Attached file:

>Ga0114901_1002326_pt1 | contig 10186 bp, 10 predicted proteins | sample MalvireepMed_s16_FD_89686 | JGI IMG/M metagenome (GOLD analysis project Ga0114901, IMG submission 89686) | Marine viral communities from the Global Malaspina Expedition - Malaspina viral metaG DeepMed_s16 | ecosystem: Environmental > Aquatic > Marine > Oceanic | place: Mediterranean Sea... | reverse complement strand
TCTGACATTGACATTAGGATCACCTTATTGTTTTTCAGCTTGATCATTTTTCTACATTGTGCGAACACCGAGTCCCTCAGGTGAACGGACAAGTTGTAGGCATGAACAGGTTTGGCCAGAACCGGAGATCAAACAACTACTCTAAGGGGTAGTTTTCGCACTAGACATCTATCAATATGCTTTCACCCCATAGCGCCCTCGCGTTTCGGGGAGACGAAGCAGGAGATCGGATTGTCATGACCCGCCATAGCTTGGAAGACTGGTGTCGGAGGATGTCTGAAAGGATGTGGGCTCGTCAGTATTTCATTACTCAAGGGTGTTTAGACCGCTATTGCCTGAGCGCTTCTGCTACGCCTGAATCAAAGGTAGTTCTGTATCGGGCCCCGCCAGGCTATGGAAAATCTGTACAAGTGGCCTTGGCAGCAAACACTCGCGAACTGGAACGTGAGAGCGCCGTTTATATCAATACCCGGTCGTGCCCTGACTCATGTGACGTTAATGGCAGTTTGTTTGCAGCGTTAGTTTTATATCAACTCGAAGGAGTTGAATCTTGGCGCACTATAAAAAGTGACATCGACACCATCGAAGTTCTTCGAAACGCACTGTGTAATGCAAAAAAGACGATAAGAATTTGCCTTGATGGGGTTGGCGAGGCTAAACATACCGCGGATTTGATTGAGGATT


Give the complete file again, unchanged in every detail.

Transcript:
>Ga0114901_1002326_pt1 | contig 10186 bp, 10 predicted proteins | sample MalvireepMed_s16_FD_89686 | JGI IMG/M metagenome (GOLD analysis project Ga0114901, IMG submission 89686) | Marine viral communities from the Global Malaspina Expedition - Malaspina viral metaG DeepMed_s16 | ecosystem: Environmental > Aquatic > Marine > Oceanic | place: Mediterranean Sea... | reverse complement strand
TCTGACATTGACATTAGGATCACCTTATTGTTTTTCAGCTTGATCATTTTTCTACATTGTGCGAACACCGAGTCCCTCAGGTGAACGGACAAGTTGTAGGCATGAACAGGTTTGGCCAGAACCGGAGATCAAACAACTACTCTAAGGGGTAGTTTTCGCACTAGACATCTATCAATATGCTTTCACCCCATAGCGCCCTCGCGTTTCGGGGAGACGAAGCAGGAGATCGGATTGTCATGACCCGCCATAGCTTGGAAGACTGGTGTCGGAGGATGTCTGAAAGGATGTGGGCTCGTCAGTATTTCATTACTCAAGGGTGTTTAGACCGCTATTGCCTGAGCGCTTCTGCTACGCCTGAATCAAAGGTAGTTCTGTATCGGGCCCCGCCAGGCTATGGAAAATCTGTACAAGTGGCCTTGGCAGCAAACACTCGCGAACTGGAACGTGAGAGCGCCGTTTATATCAATACCCGGTCGTGCCCTGACTCATGTGACGTTAATGGCAGTTTGTTTGCAGCGTTAGTTTTATATCAACTCGAAGGAGTTGAATCTTGGCGCACTATAAAAAGTGACATCGACACCATCGAAGTTCTTCGAAACGCACTGTGTAATGCAAAAAAGACGATAAGAATTTGCCTTGATGGGGTTGGCGAGGCTAAACATACCGCGGATTTGATTGAGGATT